MANCHESTER, New Hampshire (AP) — The battle for momentum in New Hampshire, for at least one night, came down to how expressive fans in the cheap seats could be.
Democrats made an effort to project an aura of unity at a party dinner Saturday designed to pump up the party base and each campaign’s core supporters three days ahead of the first-in-the-nation presidential primary on February 11.
But there was little love between supporters of Pete Buttigieg and Bernie Sanders, the leading delegate winners in Iowa’s caucuses. One side stared down the other as their candidates tried to build off the momentum delivered to them by results that remained muddled.
Buttigieg, who spoke first before the dinner crowd of thousands of Democrats, encountered loud chants of “Wall Street Pete” and “Medicare for All” from Sanders supporters making their presence known with blinking pink “Bernie” signs. Buttigieg’s supporters, in yellow T-shirts and armed with noisemakers, began loud chants of “Boot-Edge-Edge” and waved blue and yellow signs as Sanders declared victory in the Iowa, citing the popular vote.
The Associated Press has not called a winner in the contest, but Buttigieg and Sanders were leading, and both have taken on strength in recent days.
Flashing signs, noisemakers and color-coordinated outfits filled the hockey arena hosting the event, with Elizabeth Warren’s and Buttigieg’s campaigns packing in the most supporters. Sanders’ contingent, while smaller, made its presence known early on by chanting repeatedly over Sen. Jeanne Shaheen, the state’s senior Democratic elected official, as she spoke.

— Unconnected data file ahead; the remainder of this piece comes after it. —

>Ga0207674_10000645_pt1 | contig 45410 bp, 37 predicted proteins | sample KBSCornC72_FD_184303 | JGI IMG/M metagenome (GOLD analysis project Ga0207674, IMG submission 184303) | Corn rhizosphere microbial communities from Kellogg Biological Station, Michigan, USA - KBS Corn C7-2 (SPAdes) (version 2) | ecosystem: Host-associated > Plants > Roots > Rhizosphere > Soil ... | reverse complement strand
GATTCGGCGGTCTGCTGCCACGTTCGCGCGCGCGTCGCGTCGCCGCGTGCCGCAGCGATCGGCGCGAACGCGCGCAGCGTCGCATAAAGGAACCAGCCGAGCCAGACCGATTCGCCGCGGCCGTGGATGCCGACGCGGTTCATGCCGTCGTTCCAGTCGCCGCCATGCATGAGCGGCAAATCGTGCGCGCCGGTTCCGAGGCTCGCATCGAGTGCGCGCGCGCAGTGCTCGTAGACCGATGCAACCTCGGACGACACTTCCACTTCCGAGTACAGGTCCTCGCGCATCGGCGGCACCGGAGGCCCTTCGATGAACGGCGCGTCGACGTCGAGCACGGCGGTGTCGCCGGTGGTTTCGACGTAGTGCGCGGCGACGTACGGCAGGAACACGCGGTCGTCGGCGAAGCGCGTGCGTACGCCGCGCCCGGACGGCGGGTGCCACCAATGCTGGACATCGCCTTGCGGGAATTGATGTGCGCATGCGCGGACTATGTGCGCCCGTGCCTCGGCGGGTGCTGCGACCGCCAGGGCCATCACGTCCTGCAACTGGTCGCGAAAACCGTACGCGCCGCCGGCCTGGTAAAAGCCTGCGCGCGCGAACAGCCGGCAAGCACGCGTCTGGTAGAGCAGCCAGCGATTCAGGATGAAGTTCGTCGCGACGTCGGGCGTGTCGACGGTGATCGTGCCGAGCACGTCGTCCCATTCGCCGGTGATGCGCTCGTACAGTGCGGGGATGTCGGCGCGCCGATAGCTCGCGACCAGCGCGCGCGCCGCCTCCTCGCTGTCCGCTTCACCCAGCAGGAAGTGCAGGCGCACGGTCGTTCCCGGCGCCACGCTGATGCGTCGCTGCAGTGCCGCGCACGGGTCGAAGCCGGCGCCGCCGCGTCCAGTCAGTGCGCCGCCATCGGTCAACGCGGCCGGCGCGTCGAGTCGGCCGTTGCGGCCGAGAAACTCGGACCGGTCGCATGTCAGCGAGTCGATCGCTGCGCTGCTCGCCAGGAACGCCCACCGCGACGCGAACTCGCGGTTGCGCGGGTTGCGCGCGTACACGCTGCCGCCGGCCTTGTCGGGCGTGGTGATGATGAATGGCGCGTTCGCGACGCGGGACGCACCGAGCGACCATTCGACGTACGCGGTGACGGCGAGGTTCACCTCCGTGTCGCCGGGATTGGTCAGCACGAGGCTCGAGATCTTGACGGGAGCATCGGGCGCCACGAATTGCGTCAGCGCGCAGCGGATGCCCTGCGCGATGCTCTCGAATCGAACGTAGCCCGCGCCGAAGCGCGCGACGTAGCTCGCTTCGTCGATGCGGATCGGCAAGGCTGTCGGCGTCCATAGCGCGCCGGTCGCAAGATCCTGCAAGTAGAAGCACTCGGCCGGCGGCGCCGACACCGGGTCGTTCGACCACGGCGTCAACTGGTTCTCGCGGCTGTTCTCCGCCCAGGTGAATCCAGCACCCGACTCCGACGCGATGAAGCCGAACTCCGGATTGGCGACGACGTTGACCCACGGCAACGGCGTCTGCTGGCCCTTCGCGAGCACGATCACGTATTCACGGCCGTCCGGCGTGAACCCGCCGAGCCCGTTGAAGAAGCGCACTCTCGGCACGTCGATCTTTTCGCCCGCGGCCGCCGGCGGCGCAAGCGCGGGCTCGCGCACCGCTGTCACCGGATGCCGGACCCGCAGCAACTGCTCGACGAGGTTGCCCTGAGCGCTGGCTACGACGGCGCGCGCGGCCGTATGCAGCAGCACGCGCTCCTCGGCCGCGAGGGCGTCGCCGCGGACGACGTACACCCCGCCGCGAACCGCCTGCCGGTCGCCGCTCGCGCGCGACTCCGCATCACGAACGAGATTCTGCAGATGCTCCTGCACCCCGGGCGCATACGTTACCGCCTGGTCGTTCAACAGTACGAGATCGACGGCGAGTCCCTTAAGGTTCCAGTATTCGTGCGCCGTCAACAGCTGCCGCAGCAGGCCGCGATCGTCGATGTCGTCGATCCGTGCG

Beyond their barbs at Buttigieg, Sanders’ supporters were quiet or applauding during most other candidates’ remarks. Amy Klobuchar even played along during her remarks, turning to the Sanders section and saying, “Hi, Bernie people!”
When Sanders took the stage, he acknowledged his supporters directly. “I see more enthusiasm over here than over there,” he said, gesturing to his supporters over Warren’s.
Joe Biden, meanwhile, had a tiny contingent by comparison that was buttressed on either side by Warren supporters. A campaign spokeswoman said the campaign made a strategic decision to keep its supporters out knocking on doors rather than attending the dinner.
Tickets to the event started at $20, and the level of support for each candidate either demonstrated how much a campaign was willing to spend to get its supporters in place, or how much grassroots energy existed. Many people in the audience were from out of state.
Klobuchar’s supporters wore bright green T-shirts and held giant, light-up letters saying “Win Big,” a nod to her refrain that she’s won with strength in her home state of Minnesota. Klobuchar drew large cheers from the crowd as she reprised her closing argument from Friday night’s debate that she understands and will fight for all voters.
Warren similarly fired up her supporters, though she largely stuck to her stump speech.
The campaigns of Andrew Yang, Tulsi Gabbard, Michael Bennet and Tom Steyer had far smaller contingents.
After Sanders spoke, many people from the major campaigns left the arena before former Massachusetts Gov. Deval Patrick spoke. His campaign, despite being considered a long shot, made its presence felt with supporters in bright blue hats, and the crowd that remained gave enthusiastic applause.
When Bennet finally took the stage, he quipped, “Thank you for hanging around.”